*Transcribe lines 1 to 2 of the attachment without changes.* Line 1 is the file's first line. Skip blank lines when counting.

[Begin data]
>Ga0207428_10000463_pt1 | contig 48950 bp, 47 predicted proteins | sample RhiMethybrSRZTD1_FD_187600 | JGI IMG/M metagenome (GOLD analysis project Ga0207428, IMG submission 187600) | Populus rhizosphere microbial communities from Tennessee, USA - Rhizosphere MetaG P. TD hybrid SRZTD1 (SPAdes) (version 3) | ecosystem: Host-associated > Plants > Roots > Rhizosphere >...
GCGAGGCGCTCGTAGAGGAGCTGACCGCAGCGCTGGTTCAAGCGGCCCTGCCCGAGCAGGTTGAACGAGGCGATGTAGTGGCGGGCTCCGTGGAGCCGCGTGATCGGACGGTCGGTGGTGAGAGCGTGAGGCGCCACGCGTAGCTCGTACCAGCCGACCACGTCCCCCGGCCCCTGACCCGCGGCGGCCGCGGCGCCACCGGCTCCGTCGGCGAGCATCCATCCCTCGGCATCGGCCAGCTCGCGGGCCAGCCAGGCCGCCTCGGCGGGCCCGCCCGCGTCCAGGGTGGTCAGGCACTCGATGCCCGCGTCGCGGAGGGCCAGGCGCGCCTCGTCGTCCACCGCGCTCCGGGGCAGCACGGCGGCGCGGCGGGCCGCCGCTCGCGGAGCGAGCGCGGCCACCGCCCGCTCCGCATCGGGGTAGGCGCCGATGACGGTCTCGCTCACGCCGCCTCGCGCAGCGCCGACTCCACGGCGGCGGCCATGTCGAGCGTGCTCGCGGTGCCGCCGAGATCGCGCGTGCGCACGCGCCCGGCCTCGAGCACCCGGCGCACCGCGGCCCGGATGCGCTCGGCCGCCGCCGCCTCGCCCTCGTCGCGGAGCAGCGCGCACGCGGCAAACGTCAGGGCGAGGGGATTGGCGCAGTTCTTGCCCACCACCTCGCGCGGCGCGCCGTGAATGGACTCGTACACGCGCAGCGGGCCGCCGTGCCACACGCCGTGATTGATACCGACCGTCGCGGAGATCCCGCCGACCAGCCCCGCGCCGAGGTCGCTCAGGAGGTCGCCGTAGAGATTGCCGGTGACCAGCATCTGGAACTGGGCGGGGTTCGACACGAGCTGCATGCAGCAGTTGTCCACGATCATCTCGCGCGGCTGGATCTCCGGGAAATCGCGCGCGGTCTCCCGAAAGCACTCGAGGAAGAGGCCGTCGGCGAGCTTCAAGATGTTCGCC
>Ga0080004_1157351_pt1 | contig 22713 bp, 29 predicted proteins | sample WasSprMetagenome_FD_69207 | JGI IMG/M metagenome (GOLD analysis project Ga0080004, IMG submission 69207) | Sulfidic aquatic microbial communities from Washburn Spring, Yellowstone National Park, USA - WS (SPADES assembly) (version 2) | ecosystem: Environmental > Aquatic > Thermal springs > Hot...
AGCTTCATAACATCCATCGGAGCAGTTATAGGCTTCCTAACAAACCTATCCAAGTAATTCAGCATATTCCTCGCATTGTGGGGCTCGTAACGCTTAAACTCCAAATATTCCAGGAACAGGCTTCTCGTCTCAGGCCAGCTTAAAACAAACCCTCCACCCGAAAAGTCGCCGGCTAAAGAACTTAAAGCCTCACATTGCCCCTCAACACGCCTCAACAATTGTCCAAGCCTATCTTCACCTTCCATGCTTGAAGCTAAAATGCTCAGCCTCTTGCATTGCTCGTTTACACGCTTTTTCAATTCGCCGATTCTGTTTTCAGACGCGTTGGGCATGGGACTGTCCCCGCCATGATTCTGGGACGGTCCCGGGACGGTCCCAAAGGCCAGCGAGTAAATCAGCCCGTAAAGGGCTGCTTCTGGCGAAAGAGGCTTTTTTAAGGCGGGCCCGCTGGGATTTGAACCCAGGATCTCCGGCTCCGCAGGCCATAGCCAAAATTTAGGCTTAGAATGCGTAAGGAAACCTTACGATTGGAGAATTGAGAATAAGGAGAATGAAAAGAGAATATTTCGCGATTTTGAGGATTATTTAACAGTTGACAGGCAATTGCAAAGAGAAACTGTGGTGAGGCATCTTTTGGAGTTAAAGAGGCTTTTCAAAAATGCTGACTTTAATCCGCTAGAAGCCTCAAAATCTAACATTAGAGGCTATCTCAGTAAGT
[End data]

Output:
>Ga0207428_10000463_pt1 | contig 48950 bp, 47 predicted proteins | sample RhiMethybrSRZTD1_FD_187600 | JGI IMG/M metagenome (GOLD analysis project Ga0207428, IMG submission 187600) | Populus rhizosphere microbial communities from Tennessee, USA - Rhizosphere MetaG P. TD hybrid SRZTD1 (SPAdes) (version 3) | ecosystem: Host-associated > Plants > Roots > Rhizosphere >...
GCGAGGCGCTCGTAGAGGAGCTGACCGCAGCGCTGGTTCAAGCGGCCCTGCCCGAGCAGGTTGAACGAGGCGATGTAGTGGCGGGCTCCGTGGAGCCGCGTGATCGGACGGTCGGTGGTGAGAGCGTGAGGCGCCACGCGTAGCTCGTACCAGCCGACCACGTCCCCCGGCCCCTGACCCGCGGCGGCCGCGGCGCCACCGGCTCCGTCGGCGAGCATCCATCCCTCGGCATCGGCCAGCTCGCGGGCCAGCCAGGCCGCCTCGGCGGGCCCGCCCGCGTCCAGGGTGGTCAGGCACTCGATGCCCGCGTCGCGGAGGGCCAGGCGCGCCTCGTCGTCCACCGCGCTCCGGGGCAGCACGGCGGCGCGGCGGGCCGCCGCTCGCGGAGCGAGCGCGGCCACCGCCCGCTCCGCATCGGGGTAGGCGCCGATGACGGTCTCGCTCACGCCGCCTCGCGCAGCGCCGACTCCACGGCGGCGGCCATGTCGAGCGTGCTCGCGGTGCCGCCGAGATCGCGCGTGCGCACGCGCCCGGCCTCGAGCACCCGGCGCACCGCGGCCCGGATGCGCTCGGCCGCCGCCGCCTCGCCCTCGTCGCGGAGCAGCGCGCACGCGGCAAACGTCAGGGCGAGGGGATTGGCGCAGTTCTTGCCCACCACCTCGCGCGGCGCGCCGTGAATGGACTCGTACACGCGCAGCGGGCCGCCGTGCCACACGCCGTGATTGATACCGACCGTCGCGGAGATCCCGCCGACCAGCCCCGCGCCGAGGTCGCTCAGGAGGTCGCCGTAGAGATTGCCGGTGACCAGCATCTGGAACTGGGCGGGGTTCGACACGAGCTGCATGCAGCAGTTGTCCACGATCATCTCGCGCGGCTGGATCTCCGGGAAATCGCGCGCGGTCTCCCGAAAGCACTCGAGGAAGAGGCCGTCGGCGAGCTTCAAGATGTTCGCC